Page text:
Q: Were you encouraged by what you saw from Cordarrelle Patterson at running back and could you actually use him for depth at that position going forward?
BB: Yeah, we'll see. That Buffalo game is a little bit of a different game. We'll see how it goes. I don't know.
Q: How much is the mobility of Aaron Rodgers a factor in your defensive game plan?
BB: Well, look, he only runs when he has to run. He doesn't go back there and just start running around for free exercise. If he can throw it, he'll throw it and put it on the money and give the receiver the ball and let him play with it, let him run with it. If he needs to extend the play and there is space for him to extend the play, he's very good at extending it. He's fast, he's quick, he's got good pocket presence. He doesn't run a lot but when he does run he's gained some big plays - 20, 25, 30 yards running the ball if there's nobody right there because he's got that kind of speed and judgement. But there are plenty of plays where he just buys another second, buys a couple more seconds and then it's 50 yards downfield. It doesn't go down in the books as a scramble, but it's an extended play and it's due to his ability to get out of trouble but it's also - his accuracy down the field is remarkable and he makes some unbelievable throws and it's to everybody. It's not just one guy. He just sees a little space down there wherever the defender is. He puts the ball where the receiver can get to it and the defender can't get to it and it's 50 yards. It could be over his head, it could be outside, it could be inside, he could underthrow him, he could back-shoulder him. He's got tremendous accuracy, a quick release and great vision. He sees guys coming at him but he doesn't really see them. He just sees the receiver and puts the ball where it needs to go.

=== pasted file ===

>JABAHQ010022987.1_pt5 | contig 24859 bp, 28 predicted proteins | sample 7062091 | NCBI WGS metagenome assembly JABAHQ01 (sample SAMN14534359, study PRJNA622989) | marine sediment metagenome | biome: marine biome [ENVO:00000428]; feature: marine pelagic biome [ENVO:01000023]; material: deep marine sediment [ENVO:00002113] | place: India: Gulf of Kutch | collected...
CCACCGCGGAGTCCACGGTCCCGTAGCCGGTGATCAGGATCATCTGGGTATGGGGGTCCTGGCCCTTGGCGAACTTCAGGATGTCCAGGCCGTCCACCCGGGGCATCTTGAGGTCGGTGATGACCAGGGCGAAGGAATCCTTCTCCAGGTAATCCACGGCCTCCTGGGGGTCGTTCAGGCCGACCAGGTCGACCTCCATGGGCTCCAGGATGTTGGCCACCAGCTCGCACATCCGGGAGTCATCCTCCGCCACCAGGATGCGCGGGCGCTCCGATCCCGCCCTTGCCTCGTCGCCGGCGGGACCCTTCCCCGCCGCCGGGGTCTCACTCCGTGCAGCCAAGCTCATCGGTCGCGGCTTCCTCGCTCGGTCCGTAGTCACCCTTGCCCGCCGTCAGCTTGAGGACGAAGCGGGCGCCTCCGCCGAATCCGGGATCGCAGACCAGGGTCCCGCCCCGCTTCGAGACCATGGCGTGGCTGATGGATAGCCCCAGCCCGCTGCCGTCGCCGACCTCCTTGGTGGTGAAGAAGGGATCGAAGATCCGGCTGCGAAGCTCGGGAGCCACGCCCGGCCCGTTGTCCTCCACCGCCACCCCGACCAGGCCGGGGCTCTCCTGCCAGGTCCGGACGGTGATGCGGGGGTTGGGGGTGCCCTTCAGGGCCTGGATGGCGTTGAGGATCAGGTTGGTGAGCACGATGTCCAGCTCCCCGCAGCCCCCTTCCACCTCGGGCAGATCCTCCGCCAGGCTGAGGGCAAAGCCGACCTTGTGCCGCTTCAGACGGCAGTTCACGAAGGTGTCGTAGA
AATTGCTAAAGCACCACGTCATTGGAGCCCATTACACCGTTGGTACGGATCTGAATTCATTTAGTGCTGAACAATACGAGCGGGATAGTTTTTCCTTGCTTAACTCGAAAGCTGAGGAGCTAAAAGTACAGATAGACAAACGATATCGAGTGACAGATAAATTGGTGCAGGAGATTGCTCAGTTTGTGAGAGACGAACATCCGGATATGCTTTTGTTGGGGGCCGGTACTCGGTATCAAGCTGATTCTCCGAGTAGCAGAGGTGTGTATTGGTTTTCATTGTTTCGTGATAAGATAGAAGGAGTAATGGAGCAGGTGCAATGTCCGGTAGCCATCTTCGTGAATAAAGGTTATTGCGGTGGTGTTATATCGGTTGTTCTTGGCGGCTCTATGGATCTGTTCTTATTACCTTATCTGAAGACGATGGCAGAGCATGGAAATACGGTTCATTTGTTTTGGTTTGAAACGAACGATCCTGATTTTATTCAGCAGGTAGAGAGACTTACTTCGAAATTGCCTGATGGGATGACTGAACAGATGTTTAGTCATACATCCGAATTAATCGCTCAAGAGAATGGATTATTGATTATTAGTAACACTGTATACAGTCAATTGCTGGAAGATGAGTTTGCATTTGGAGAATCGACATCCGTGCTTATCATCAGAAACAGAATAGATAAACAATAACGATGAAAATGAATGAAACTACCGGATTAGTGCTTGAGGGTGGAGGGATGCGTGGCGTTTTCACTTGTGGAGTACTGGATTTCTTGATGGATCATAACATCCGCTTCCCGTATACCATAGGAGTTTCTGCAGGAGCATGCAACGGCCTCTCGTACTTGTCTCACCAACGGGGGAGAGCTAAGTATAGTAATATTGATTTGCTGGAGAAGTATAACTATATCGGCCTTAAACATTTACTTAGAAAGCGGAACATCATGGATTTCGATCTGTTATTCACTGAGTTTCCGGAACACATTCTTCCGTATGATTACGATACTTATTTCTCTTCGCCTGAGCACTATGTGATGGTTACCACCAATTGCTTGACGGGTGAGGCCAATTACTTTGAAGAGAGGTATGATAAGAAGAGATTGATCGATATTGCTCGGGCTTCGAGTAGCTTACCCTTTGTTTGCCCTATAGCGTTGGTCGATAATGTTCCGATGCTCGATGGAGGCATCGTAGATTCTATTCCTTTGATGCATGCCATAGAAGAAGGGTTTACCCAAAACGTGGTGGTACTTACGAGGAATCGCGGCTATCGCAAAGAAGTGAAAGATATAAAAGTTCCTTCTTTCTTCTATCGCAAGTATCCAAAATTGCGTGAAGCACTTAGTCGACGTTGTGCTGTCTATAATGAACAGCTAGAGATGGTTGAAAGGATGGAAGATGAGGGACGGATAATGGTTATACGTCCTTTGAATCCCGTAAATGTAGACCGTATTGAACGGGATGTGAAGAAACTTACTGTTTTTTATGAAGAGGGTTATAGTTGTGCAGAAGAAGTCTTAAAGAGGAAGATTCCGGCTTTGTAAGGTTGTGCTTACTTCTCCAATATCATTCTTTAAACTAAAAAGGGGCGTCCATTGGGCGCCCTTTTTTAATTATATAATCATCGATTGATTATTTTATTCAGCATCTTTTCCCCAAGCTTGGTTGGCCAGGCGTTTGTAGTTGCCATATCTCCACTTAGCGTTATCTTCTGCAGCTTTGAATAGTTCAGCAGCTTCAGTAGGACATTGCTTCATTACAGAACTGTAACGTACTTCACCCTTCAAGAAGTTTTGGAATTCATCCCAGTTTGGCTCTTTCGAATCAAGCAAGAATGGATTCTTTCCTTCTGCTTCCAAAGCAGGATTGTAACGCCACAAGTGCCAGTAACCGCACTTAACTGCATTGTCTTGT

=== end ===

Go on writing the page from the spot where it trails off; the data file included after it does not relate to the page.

Q: How much of an emphasis is a guy like Clay Matthews for your offensive line?
BB: Yeah, well, Clay's been one of their impact players defensively for quite a while. They put him in different spots, especially on their third-down packages. He's usually on the line of scrimmage. He's played off the ball before but he doesn't play off the ball a lot. They put him inside. Sometimes he's in coverage. Sometimes he rushes, but he's got good quickness. He's got very good speed and a high motor. He comes hard every time. He's good on games. He's got very good instincts. He's a hard guy to fool with screens and misdirection plays, things like that. He reads those well. He's a good tackler. He's long. He's got good playing strength. Yeah, he does a lot of things well. They have a very good and disruptive front and he's one of the key guys to it. But they have good depth at the end positon and their inside guys - [Mike] Daniels, [Kenny] Clark - those guys are really good football players and they have a lot of disruptive plays, too. It's a good group and they're well-coached and they do a lot of different things.